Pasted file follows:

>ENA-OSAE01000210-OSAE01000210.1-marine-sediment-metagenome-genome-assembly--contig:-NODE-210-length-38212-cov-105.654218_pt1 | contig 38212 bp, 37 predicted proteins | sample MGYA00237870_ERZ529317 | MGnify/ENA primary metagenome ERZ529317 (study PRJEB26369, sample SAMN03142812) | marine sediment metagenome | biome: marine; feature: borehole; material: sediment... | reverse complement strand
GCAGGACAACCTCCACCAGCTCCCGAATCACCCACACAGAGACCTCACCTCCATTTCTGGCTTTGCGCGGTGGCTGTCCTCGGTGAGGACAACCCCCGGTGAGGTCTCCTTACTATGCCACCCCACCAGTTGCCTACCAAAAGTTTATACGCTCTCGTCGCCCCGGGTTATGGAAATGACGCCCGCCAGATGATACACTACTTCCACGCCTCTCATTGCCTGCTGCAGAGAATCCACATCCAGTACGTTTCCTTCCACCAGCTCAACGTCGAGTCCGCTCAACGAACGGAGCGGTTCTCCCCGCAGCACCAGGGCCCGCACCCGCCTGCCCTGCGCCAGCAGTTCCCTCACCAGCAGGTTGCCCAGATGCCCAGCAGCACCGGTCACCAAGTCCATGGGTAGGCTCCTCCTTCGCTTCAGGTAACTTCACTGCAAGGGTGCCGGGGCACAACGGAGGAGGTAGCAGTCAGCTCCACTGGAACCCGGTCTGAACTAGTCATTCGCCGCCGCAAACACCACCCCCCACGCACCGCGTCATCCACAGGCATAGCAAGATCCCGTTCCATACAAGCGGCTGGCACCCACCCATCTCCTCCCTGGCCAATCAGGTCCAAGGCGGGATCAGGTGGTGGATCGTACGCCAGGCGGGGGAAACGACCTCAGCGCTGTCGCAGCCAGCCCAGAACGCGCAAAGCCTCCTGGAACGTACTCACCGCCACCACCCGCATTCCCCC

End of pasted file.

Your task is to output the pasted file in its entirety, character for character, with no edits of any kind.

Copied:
>ENA-OSAE01000210-OSAE01000210.1-marine-sediment-metagenome-genome-assembly--contig:-NODE-210-length-38212-cov-105.654218_pt1 | contig 38212 bp, 37 predicted proteins | sample MGYA00237870_ERZ529317 | MGnify/ENA primary metagenome ERZ529317 (study PRJEB26369, sample SAMN03142812) | marine sediment metagenome | biome: marine; feature: borehole; material: sediment... | reverse complement strand
GCAGGACAACCTCCACCAGCTCCCGAATCACCCACACAGAGACCTCACCTCCATTTCTGGCTTTGCGCGGTGGCTGTCCTCGGTGAGGACAACCCCCGGTGAGGTCTCCTTACTATGCCACCCCACCAGTTGCCTACCAAAAGTTTATACGCTCTCGTCGCCCCGGGTTATGGAAATGACGCCCGCCAGATGATACACTACTTCCACGCCTCTCATTGCCTGCTGCAGAGAATCCACATCCAGTACGTTTCCTTCCACCAGCTCAACGTCGAGTCCGCTCAACGAACGGAGCGGTTCTCCCCGCAGCACCAGGGCCCGCACCCGCCTGCCCTGCGCCAGCAGTTCCCTCACCAGCAGGTTGCCCAGATGCCCAGCAGCACCGGTCACCAAGTCCATGGGTAGGCTCCTCCTTCGCTTCAGGTAACTTCACTGCAAGGGTGCCGGGGCACAACGGAGGAGGTAGCAGTCAGCTCCACTGGAACCCGGTCTGAACTAGTCATTCGCCGCCGCAAACACCACCCCCCACGCACCGCGTCATCCACAGGCATAGCAAGATCCCGTTCCATACAAGCGGCTGGCACCCACCCATCTCCTCCCTGGCCAATCAGGTCCAAGGCGGGATCAGGTGGTGGATCGTACGCCAGGCGGGGGAAACGACCTCAGCGCTGTCGCAGCCAGCCCAGAACGCGCAAAGCCTCCTGGAACGTACTCACCGCCACCACCCGCATTCCCCC